The drum kits have 2 outstanding "acoustic premium" kits which offer full control over direct, overhead, and room mics. They are also the largest of the drum kit patches and take a few seconds to load. There is also a nice set of urban snares, kicks and hats that are not taken from the loops. A percussion section is included with congas, djembe, claves, etc.
Ethnic and world section is sparse but still useful for odds and ends like the berimbau from Brazil or the Celtic fiddle. Categories include: Australia, India, Celtic, Middle East, Pacific, and South America. The India section strangely has no melodic instruments like the sitar or saranghi.
Guitars are clean and crisp, they have beautiful sustain and are great for adding that elegance, or plucked sound to your tracks. While I could fake Nirvana''s Heart-Shaped Box riff, I found it impossible to get a rhythmic strum going, as there are no keyswtiched samples or strumming samples. The metal guitar section does have sustained power cords with majors and minors, and those work well if you want a little guitar hero in your life. Lots of processing and the inclusion of banjo, mandolin, and ukulele is a nice twist. Authentic string and fret noise, even on the banjo.
The EP section has a nice burly Rhodes and some soaring Wurly presets near the end of the list. A patch called "Rhodes warm compressed" made me feel like I was Bob James. Variations with fuzz, phaser, and chorus are a welcome sight. There are also some pop pianos here that fully cut through any mix.
As mentioned earlier, the latest 1.1 update gave all of the orchestral patches keyswitched versions, which made them a lot easier to work with. The samples sound great, though the velocity layering and default release times could be a bit more elegant. I found the brass section to be fairly expressive and fun to play. Strings are looped well with marcato, pizzicato, muted, staccato, tremolo, and sustained versions. Grace notes and trills make for some silly cartoon fun in the woodwinds section.
The small but powerful B3 organ section had me cranking out Pimp C lines in no time. Patches like "B3 old radio" have lots of key click, while "B3 club sandwich" offered enough beef to take out any crowd. I saw some psychedelic swirly stuff playing around with "B3 cycles."
There are 5 pianos: White Grand, Black Grand, Big Grand, Saloon, and Vertikal Jazz. Black Grand has smooth, velvet quality, while White Grand has a brighter, more resilient sound. The Big Grand is rich and full-bodied with the characteristics of the other two. All three have superb realism with a small footprint. Saloon piano sounds ghostlike but can be a little too ethereal at times. The Vertikal Jazz has a faithful upright sound, though a bit heavy on the room sound. These are better pianos than I’ve found in any hardware unit, and are useful live or in the studio. There is a slew of evocative John Cage prepared piano noises that sound like someone dropped a piano off the second story and continued to use it.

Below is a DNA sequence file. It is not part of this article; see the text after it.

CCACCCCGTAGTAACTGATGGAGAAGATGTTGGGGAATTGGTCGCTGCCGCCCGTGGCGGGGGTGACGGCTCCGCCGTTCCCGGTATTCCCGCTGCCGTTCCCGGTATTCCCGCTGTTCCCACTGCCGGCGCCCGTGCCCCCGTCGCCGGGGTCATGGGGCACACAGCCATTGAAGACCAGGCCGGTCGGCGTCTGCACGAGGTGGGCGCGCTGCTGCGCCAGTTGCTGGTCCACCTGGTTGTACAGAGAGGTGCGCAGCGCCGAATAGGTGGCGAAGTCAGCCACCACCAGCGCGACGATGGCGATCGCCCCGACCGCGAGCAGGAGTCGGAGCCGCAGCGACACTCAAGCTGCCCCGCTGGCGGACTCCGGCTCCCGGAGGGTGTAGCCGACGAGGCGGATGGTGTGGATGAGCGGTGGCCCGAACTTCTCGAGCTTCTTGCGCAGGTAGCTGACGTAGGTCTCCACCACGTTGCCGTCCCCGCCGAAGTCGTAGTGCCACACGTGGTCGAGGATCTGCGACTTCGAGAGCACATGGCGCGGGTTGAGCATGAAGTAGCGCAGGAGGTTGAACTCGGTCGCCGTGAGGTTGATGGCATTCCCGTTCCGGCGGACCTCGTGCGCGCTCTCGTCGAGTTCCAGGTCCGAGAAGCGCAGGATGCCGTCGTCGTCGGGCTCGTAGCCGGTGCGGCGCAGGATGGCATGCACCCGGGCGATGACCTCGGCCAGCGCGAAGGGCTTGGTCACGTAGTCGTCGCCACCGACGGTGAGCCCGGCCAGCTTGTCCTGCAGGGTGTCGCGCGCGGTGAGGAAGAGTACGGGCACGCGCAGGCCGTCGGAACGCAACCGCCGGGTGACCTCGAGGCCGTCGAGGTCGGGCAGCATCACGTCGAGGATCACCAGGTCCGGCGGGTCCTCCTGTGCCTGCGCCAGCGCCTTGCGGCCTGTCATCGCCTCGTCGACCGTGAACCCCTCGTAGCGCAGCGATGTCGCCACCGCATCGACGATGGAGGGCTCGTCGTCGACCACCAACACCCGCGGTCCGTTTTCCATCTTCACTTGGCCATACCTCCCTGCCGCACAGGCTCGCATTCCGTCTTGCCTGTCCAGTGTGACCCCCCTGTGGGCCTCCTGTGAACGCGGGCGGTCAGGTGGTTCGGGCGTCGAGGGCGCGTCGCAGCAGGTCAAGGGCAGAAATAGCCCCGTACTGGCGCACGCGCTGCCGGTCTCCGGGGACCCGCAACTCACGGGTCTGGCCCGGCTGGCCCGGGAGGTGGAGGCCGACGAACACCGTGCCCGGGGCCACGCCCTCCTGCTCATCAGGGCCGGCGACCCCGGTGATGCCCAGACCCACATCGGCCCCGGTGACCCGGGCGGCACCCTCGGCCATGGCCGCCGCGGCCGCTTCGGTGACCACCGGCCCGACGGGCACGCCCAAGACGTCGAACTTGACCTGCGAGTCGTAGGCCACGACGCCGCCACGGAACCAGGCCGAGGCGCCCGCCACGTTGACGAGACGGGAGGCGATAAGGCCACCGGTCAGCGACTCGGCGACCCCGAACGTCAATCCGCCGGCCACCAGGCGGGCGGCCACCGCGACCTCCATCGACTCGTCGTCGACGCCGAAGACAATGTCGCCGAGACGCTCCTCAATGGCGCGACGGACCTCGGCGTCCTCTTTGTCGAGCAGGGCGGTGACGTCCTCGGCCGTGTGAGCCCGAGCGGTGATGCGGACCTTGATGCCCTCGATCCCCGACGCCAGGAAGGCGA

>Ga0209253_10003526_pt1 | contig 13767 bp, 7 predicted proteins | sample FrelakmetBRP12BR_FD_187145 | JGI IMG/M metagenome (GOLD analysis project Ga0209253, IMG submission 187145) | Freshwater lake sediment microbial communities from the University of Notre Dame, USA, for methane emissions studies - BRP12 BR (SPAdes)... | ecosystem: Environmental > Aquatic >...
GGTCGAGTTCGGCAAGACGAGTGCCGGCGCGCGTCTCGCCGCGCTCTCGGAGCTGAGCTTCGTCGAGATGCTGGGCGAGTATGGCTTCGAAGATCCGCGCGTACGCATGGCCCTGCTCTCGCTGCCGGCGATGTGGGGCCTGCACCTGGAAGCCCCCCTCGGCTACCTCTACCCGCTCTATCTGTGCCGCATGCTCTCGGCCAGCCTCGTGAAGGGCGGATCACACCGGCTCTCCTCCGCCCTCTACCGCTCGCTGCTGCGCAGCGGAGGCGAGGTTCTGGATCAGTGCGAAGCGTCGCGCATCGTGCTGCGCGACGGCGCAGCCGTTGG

The modern synth category is cool with it's Virus/Waldorf type sounds, but the "vintage synth" category is really where the money is. The Vintage Synth category offers a few select patches from a number of must-have classic and rare gems of the past, including the Arp 2600, Odyssey, Roland Jupiter 8, Juno, and JX series, Oxford OSCar, Oberheim OB-Xa, Sequential Circuits Pro-one and Prophet VS, Korg DW8000, Mellotron, Memorymoog, Minimoog, Yamaha CS80 and a few more rare ones, such as the Synergy/Crumar series, RMI, or the Clavioline. These patches load fast and sound excellent, I think my favorite are the Oberheim OB-Xa, Moog, and Jupiter patches. Great stuff.
They Want FX
Kontakt Player comes with a large list of NI-quality effects, EQ, reverb, and filters, including filters lifted off of other NI soft-synths such as the Pro-53. It has an uncluttered, easy to use layout, and offers options for up to 32 outs (RTAS/AU versions have 16), and support for surround. You can stack/layer/split up to 64 patches at once, creating huge, layered setups. There are numerous options for the nitty gritty, such as disk streaming and voice stealing allocations. If you have the full version of Kontakt you may also open VI One from there, which is even better because the full version allows you to hardcore edit and tweak the library including scripts, adding effects, changing the velocity response, rearranging samples, etc. There are an additional 4 slots of effects you can put on each output, plus there are four aux sends with 4 effect slots each. That's a minimum of 20 simultaneous effects possible on each patch. The effects include compressor, limiter, distortion, lo-fi, stereo width, phaser, flanger, reverb, 1-3 band EQ, and a long list of filters. For some reason, though, I could not get the default presets for the effects to load. I was able to save my own presets, but there was no way to load them. Not really a big deal, since you can save the entire settings for the whole player as a patch, but it would help. I’m sure NI will fix it.
This library covers a lot of range for your money, and I think you'll find the sound quality up to par for all your productions. Hands down, this is one of the best "all-in-one" libraries I've ever heard at this price tag. Some other competitive products come to mind, such as East-West Colossus, which also offers a large, universal format sample-based library for a similar, albeit more expensive price. With this one library upgrade you will have an arsenal of kicks, snares, strings, synths, guitars, bass, pianos, EP/organs, and percussion under your wing. And they all sound good too. Not much to loose if your current sample library is getting boring. Please check www.Vir2.com for audio demos of VI One and a muzak version of a J Dilla classic.